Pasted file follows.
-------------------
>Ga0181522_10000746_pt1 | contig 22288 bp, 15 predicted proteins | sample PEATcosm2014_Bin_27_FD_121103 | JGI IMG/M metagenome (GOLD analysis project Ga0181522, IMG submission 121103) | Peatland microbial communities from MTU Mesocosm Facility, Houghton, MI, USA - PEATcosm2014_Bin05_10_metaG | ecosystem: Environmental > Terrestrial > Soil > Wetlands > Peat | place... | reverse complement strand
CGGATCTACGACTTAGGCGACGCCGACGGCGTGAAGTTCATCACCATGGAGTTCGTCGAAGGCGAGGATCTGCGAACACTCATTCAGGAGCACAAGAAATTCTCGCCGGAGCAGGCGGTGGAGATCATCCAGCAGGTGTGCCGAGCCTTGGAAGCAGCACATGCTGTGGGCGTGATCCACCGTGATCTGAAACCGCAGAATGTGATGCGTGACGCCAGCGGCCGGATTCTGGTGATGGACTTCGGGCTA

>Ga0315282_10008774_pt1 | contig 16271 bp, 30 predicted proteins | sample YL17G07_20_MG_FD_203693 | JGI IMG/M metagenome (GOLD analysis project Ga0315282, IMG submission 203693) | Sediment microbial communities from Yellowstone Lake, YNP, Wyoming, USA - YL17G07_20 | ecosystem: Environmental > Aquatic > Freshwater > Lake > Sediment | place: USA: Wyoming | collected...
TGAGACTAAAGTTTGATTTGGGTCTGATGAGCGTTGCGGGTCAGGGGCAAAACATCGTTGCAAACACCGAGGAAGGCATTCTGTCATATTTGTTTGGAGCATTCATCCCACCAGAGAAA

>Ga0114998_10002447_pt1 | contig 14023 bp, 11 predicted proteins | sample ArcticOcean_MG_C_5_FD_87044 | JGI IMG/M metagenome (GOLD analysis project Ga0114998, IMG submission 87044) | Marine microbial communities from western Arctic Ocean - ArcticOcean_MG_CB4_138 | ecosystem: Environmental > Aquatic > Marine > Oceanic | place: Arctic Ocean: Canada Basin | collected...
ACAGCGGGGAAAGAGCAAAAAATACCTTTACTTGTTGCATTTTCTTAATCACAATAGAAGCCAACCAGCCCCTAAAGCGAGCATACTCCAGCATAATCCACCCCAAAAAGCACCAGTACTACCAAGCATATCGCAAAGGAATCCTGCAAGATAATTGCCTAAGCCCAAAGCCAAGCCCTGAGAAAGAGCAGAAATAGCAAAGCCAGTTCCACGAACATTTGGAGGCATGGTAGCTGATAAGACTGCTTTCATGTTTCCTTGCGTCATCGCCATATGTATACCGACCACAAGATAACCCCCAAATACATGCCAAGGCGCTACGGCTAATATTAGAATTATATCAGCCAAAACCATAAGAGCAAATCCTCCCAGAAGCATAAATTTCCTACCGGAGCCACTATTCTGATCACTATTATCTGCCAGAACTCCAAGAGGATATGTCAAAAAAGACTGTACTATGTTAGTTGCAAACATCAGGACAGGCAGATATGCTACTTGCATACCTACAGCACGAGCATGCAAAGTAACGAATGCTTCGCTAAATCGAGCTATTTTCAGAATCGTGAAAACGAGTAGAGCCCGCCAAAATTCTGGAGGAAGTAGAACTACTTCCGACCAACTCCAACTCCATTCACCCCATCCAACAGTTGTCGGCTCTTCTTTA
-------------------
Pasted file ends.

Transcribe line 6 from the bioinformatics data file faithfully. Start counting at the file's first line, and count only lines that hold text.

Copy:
ACAGCGGGGAAAGAGCAAAAAATACCTTTACTTGTTGCATTTTCTTAATCACAATAGAAGCCAACCAGCCCCTAAAGCGAGCATACTCCAGCATAATCCACCCCAAAAAGCACCAGTACTACCAAGCATATCGCAAAGGAATCCTGCAAGATAATTGCCTAAGCCCAAAGCCAAGCCCTGAGAAAGAGCAGAAATAGCAAAGCCAGTTCCACGAACATTTGGAGGCATGGTAGCTGATAAGACTGCTTTCATGTTTCCTTGCGTCATCGCCATATGTATACCGACCACAAGATAACCCCCAAATACATGCCAAGGCGCTACGGCTAATATTAGAATTATATCAGCCAAAACCATAAGAGCAAATCCTCCCAGAAGCATAAATTTCCTACCGGAGCCACTATTCTGATCACTATTATCTGCCAGAACTCCAAGAGGATATGTCAAAAAAGACTGTACTATGTTAGTTGCAAACATCAGGACAGGCAGATATGCTACTTGCATACCTACAGCACGAGCATGCAAAGTAACGAATGCTTCGCTAAATCGAGCTATTTTCAGAATCGTGAAAACGAGTAGAGCCCGCCAAAATTCTGGAGGAAGTAGAACTACTTCCGACCAACTCCAACTCCATTCACCCCATCCAACAGTTGTCGGCTCTTCTTTA